If you’ve wondered how to start a podcast, you’re in the right place! In this article, we’ll show why now is the perfect time to take a show from dream to reality and the six steps it’ll take to get you there.
Podcasting has gone from a niche community of listeners to the mainstream in just a few years. In 2019 alone, over 211K new podcasts launched and the total number of episodes in the world grew to almost 56 million.
While it may seem like there’s too much content to consume, you’d be wrong. An estimated 20 million more people listened to a podcast in 2019 compared to last year. A milestone moment highlighting our eagerness to discover and devour more episodes than ever.
And the advertising dollars are following our new found obsession with podcasts. According to a study by the Interactive Advertising Bureau (IAB) and PwC, industry ad revenue is projected to surpass $1 billion by 2021.
Given the eagerness for listeners to tune in to more podcasts and the willingness of brands to spend their marketing budgets to reach these people, the conditions are perfect to start a podcast. And according to Molly Beck from messy.fm, you have three years to get going before the podcasting revolution leaves wannabe hosts behind.
But with so many resources available, it’s information overload and difficult to figure out which how-to article has the best tips. So we’ve simplified the process, giving you the most relevant details on how to create and publish a podcast.
The 6 Steps For How To Start A Podcast
How to get a podcast off the ground doesn’t have to be a mystery. Follow our instructions step-by-step or navigate to the section you need most. Below has everything you’ll need to successfully learn how to start a podcast. Let’s get started!
Step 3: Recording your first podcast episode
Step 6: Launching, growing, and monetizing your podcast
The Beginners Guide To How to Start A Podcast
Step 1. Planning
Producing a podcast is full of parts that need to work in harmony. To ensure you start off on the right foot, we’ll start with planning the three foundational pieces to every podcast: choosing a topic, format, and name.
But first it’s important to remember why you’re getting into podcasting in the first place.
Why are you podcasting?
There isn’t one right reason to start a podcast, new hosts are motivated by a variety of factors.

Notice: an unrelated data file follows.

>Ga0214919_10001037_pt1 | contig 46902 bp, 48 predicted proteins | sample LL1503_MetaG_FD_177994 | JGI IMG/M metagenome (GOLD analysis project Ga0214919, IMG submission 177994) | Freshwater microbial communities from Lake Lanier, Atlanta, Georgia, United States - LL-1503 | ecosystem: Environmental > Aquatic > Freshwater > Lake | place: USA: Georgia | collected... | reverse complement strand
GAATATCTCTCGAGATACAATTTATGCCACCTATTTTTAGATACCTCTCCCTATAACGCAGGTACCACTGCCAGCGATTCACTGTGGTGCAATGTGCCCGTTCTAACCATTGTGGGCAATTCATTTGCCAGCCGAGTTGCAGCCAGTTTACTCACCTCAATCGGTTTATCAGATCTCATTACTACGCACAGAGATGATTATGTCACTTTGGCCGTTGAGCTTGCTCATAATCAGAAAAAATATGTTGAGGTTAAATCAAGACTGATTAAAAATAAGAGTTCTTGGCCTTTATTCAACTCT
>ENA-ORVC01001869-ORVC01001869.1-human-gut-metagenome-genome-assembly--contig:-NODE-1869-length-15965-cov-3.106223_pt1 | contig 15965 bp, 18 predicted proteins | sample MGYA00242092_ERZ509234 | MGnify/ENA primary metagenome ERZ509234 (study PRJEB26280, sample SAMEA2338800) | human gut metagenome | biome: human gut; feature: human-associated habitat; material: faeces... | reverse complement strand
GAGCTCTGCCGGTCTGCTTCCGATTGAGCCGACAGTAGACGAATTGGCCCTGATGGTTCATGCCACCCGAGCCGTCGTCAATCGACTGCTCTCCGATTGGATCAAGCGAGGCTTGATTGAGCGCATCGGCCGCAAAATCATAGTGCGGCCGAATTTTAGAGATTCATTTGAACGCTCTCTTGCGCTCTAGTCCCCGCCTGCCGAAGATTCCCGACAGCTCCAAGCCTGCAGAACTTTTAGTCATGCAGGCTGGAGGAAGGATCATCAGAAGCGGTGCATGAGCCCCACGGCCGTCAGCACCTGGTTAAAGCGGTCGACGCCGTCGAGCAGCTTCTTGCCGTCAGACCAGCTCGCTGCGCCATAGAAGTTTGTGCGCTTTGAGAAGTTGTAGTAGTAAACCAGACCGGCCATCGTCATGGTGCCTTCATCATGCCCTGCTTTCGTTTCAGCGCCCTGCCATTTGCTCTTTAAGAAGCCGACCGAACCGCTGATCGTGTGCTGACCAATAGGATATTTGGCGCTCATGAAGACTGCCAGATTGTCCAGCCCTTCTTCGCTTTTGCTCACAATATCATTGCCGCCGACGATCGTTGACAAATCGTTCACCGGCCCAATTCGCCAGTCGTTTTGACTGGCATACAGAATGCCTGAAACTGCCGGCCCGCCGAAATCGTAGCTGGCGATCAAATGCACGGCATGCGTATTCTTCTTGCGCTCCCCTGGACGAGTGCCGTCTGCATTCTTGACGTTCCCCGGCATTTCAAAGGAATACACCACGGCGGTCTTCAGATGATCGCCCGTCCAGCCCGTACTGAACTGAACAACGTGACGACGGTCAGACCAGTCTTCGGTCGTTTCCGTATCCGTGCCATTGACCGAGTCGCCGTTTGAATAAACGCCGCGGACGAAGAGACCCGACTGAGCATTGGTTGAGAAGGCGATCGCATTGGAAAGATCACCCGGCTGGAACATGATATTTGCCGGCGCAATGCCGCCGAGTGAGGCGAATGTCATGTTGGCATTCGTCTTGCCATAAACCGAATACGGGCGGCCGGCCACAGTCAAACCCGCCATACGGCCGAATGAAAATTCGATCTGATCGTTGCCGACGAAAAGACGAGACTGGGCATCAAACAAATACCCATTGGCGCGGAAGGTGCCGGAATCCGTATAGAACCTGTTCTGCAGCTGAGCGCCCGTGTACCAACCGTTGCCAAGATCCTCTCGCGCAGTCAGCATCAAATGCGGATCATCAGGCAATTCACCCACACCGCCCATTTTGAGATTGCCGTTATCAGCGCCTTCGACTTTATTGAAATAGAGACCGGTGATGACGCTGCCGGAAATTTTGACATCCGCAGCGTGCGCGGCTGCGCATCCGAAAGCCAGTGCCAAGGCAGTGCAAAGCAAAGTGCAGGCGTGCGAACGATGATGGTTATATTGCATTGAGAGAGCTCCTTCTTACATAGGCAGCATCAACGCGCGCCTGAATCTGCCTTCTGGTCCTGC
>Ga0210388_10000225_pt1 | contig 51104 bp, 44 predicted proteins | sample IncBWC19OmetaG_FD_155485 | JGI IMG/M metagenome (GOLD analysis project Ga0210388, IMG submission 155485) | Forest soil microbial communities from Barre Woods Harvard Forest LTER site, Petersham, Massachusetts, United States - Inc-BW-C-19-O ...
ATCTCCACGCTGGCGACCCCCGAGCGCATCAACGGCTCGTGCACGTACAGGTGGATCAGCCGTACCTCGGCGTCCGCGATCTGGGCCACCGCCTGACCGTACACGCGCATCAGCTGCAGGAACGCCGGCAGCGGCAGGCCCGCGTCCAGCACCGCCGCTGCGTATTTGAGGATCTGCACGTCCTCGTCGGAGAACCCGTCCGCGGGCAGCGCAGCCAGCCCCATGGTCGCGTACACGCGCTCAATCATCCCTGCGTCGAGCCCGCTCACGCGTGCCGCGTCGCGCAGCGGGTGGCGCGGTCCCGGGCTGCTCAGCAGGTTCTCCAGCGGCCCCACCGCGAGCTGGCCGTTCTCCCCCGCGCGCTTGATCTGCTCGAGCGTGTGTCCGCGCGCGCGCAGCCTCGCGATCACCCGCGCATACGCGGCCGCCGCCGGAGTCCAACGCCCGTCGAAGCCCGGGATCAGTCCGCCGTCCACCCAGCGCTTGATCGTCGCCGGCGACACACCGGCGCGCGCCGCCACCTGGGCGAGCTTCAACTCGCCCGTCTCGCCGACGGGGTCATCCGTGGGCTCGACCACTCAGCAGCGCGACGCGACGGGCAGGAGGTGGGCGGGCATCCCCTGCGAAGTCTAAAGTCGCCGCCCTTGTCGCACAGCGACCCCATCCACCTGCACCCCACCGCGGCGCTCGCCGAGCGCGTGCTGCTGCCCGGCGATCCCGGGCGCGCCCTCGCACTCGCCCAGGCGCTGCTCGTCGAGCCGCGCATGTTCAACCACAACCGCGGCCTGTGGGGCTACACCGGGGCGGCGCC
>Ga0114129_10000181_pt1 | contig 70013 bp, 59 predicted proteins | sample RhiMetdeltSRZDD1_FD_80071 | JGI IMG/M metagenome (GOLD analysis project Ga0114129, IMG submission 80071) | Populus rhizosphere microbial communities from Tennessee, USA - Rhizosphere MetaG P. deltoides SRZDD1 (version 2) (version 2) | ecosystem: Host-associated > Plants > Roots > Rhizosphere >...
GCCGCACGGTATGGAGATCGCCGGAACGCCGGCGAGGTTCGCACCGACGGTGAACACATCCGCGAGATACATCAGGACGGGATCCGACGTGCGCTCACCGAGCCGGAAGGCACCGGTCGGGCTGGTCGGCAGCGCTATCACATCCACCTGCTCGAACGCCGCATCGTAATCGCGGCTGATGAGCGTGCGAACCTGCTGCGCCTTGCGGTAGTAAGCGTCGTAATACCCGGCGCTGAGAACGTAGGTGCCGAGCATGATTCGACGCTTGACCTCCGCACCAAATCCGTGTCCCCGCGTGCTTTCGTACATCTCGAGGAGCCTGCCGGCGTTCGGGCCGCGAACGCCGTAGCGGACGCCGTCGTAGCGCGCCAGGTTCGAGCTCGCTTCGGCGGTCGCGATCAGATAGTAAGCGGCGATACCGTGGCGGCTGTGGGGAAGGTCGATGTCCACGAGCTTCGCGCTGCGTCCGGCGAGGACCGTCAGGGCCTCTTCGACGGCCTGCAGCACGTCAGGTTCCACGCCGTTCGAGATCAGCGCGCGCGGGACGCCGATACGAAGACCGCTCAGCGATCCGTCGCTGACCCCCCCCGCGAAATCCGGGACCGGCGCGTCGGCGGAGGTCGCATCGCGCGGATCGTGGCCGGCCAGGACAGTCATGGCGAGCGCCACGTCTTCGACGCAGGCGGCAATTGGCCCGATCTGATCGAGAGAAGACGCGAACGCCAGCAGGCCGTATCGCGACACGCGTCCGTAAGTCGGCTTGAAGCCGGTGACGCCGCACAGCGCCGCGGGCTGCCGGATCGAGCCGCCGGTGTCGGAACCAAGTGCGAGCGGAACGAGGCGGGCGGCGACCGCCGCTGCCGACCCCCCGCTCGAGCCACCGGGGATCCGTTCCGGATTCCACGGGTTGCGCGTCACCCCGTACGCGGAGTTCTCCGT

Podcasts are a medium that allow people to connect over a niche idea and find others who share the same enthusiasm. No matter the topic, from the daily realities inside the San Quentin prison to exploring the unusual histories of things like gnomes and straws, there’s likely a show with a loyal following hanging on the host’s every word.
Are you thinking about how much you’d enjoy exploring one of your passions more? How the chance to be creative and share your unique voice with the world is too exciting to pass up? This hunger to create meaningful connections with a like-minded community is exactly why you should start a podcast.
This drive is important to your journey as a podcaster. It’s no secret that producing a podcast takes work. But a strong desire to be fulfilled creatively and cultivate long-lasting relationships is essential to take a show from an idea to reality.
How to choose a podcast topic
A podcast’s topic helps define the structure, tone, and flow of the show so you should give it some serious thought. There’s no “right way” to choose what to talk about but it’s helpful to explore a few options before making your decision. To get started, consider these four factors:
- How much do you care about the topic? If it’s not something you can talk about for hours on end, go back to the drawing board.
- Who is your audience? Think about how your topic satisfies an audience’s needs.
- What’s your differentiator? Refine the topic to nail your unique point of view.
- Can it be monetized? Consider how a topic lends itself to revenue in the future.
How to choose the right podcast format
Finding the right form for your podcast is an important decision because it’ll stick with you through the life of your show. You can create your own unique format or consider one of the five most popular styles. But there are pros and cons to each style, so try thinking about what’s the best way to education your future audience about your topic.
The five common podcast formats are: